Installing TFS 2017 Code Search on a separate server

Yesterday a new and a very welcome feature was announced together with the RTM version of Team Foundation Server 2017. A feature that provides fast, flexible, and accurate search across your code in TFS. You can read more about it here, Announcing Code Search on Team Foundation Server 2017.
As my Application Tier servers are already under a substantial load, I decided to install the Code Search engine on a separate server (further in this text I will call this machine, Code Search server). Unfortunately, this approach is not well documented and I will share with you my recent experience.

Installing Code Search on a separate server

First of all, where to find the necessary installation files? Well, the folder containing the necessary is in the folder you have chosen to install TFS in (on your application tier machine). By default this is C:\Program Files\Microsoft Team Foundation Server 15.0. Now, you will see underneath another folder called Search, just copy it to a folder of your choice on the machine you intend to use as the Code Search server.


This is sufficient to setup the Code Search server. Make sure however that JRE (Java SE Runtime Environment) is installed on your machine before proceeding. JRE 7 Update 55 or higher, or, JRE 8 Update 20 or higher are required and my advice is to go for the latest version of JRE 8 which you can find here, Java SE Runtime Environment 8u111.
Once you have downloaded and installed the JRE, you will need to add a system environment variable called JAVA_HOME that will point to the folder in which JRE is installed. Open Control Panel > System and Security > System and choose Advanced system settings. In System properties dialog click Environment variables button and add a new System variable by click the new button (and be sure it is a System property and not a user variable). As a variable name choose JAVA_HOME and as value set the path of the folder where JRE is installed, which by default and in my case is C:\Program Files\Java\jre1.8.0_11.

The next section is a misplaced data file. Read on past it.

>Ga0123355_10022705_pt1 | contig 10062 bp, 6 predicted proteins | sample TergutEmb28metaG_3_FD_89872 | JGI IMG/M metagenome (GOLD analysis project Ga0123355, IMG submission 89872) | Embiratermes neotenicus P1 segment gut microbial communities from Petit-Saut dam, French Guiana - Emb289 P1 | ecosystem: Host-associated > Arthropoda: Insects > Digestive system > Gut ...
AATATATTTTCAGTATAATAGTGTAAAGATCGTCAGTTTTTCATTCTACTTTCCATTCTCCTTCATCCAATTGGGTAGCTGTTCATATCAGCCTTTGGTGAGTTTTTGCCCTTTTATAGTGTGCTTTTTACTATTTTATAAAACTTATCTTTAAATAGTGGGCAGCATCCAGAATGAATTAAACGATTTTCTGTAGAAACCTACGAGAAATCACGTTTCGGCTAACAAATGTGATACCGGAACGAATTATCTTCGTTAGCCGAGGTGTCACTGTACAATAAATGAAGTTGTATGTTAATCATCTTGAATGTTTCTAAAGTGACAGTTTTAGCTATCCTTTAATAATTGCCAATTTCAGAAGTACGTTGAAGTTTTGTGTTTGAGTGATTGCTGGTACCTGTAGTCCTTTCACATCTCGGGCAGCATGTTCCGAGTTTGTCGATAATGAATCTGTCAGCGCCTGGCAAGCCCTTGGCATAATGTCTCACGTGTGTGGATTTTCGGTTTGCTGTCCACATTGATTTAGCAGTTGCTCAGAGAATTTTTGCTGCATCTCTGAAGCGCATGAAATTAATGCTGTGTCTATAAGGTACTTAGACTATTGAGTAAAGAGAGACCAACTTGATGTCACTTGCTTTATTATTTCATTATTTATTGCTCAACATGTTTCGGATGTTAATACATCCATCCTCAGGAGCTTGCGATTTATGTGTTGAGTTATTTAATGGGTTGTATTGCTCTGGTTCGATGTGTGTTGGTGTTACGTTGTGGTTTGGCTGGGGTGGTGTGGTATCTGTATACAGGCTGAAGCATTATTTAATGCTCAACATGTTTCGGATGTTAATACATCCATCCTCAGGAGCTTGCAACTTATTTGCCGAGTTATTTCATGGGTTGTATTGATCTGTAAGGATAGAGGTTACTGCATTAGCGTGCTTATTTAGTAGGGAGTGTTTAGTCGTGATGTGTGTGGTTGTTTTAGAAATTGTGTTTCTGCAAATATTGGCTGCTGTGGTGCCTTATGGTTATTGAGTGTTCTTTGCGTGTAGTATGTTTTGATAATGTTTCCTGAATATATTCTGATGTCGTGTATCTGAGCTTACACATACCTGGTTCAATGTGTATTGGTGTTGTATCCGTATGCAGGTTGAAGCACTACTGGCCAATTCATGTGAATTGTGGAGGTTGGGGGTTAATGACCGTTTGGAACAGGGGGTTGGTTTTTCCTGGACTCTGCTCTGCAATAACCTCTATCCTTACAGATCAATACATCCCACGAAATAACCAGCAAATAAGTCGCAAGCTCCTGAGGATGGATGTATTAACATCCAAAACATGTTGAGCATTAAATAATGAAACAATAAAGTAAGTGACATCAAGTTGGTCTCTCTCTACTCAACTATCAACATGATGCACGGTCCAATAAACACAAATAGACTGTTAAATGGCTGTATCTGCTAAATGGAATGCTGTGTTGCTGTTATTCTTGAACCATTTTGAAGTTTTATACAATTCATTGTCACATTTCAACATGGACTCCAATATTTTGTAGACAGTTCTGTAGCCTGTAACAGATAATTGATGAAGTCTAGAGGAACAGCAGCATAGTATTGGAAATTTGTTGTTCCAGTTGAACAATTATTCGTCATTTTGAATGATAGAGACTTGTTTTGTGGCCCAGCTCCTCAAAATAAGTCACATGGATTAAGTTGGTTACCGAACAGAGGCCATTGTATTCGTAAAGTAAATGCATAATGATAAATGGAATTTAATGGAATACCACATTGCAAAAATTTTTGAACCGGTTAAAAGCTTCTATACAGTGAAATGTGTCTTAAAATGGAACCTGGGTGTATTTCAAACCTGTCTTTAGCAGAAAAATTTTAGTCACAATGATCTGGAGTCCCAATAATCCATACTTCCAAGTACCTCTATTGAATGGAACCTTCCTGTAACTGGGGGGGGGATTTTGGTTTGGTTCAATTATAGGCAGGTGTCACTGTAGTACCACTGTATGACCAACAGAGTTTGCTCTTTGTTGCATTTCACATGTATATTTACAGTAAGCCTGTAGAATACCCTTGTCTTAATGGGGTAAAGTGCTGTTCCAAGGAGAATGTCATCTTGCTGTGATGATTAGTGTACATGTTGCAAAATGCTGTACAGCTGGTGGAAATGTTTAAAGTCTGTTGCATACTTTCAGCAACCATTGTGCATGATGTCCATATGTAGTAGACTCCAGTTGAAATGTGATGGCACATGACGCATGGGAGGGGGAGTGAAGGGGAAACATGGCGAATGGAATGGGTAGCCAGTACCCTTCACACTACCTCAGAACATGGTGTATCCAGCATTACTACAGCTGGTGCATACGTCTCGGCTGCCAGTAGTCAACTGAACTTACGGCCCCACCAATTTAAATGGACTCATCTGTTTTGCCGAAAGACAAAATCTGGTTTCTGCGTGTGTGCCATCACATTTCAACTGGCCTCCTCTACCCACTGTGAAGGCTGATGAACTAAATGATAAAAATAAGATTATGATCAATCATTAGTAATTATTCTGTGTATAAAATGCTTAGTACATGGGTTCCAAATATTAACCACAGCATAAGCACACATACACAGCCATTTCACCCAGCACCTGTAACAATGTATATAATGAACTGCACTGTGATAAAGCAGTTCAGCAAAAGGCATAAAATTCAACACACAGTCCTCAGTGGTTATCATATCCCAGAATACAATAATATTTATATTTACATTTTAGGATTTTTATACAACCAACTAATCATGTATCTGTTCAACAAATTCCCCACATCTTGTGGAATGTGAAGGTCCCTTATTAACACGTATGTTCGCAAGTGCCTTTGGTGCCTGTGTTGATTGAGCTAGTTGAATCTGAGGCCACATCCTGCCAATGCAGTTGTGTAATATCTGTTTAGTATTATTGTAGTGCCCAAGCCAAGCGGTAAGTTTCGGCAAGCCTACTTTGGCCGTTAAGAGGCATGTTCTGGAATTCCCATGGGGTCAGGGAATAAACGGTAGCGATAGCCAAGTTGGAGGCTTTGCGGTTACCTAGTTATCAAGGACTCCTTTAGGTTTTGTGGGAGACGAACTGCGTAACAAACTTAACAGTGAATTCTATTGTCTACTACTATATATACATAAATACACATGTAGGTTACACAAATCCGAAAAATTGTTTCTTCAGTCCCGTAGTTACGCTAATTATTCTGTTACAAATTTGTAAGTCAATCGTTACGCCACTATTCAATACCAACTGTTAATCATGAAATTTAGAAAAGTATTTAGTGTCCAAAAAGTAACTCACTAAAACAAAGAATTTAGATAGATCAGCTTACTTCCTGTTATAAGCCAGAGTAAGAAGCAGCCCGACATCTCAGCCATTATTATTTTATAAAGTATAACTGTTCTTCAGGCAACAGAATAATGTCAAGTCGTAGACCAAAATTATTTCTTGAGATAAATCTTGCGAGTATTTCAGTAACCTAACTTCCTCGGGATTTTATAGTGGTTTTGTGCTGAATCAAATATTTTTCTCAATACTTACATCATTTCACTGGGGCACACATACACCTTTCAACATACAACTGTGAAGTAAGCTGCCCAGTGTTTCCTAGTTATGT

Now that you installed the only prerequisite, we can focus on the installation of the search server. All you need is located in the Search folder. Inside you’ll find another folder called zip and again in between other files a PowerShell script called Configure-TFSSearch.ps1. This is actually the installation script. In case you run it (and make sure you do so as an Administrator) you will be prompted for a couple of parameters which also can be passed as arguments during the invocation. The parameters in question are TFSSearchInstallPath, indicating the location where Elasticsearch is going to be installed and TFSSearchIndexPath location where Elasticsearch indices\data will be stored. In order to achieve optimal performance, the last path where Elasticsearch store it’s data, locate it on a drive that can produce a high IOPS such as an SSD drive or SAN. You can also check the hardware requirements that Microsoft recommends at Code Search Hardware requirements.
Now, let’s invoke the installation script. I will also pass the -Verbose parameter so that we do get more detailed information on actions this script is performing.

.\Configure-TFSSearch.ps1 -TFSSearchInstallPath C:\ES -TFSSearchIndexPath C:\ESDATA -Verbose

Once invoked you should see something similar:


If the error Set-ACL : The security identifier is not allowed to be the owner of this object.
is shown, do not worry, it is just the script that tries to assign the rights on the JAVA_HOME directory and it is doing so with constructing them with the Get-Acl cmdlet.
Get-Acl cmdlet always reads the full security descriptor even if you just want to modify the DACL. That’s why Set-ACL also wants to write the owner even if you have not changed it. And changing the owner in this case is not possible.
But do not worry it is not a show stopper and your installation will conclude just fine as far as the NETWORK SERVICE (account used to run Elasticsearch service) is authorized to execute Java VM (which it should be).

That’s it. All done. Installed.

Some other notes about the installation procedure

In case you pass no parameters meanwhile invoking the Configure-TFSSearch script, it will run in the interactive mode and will prompt you for these mandatory values.
Some other parameters that you can influence during the invocation are: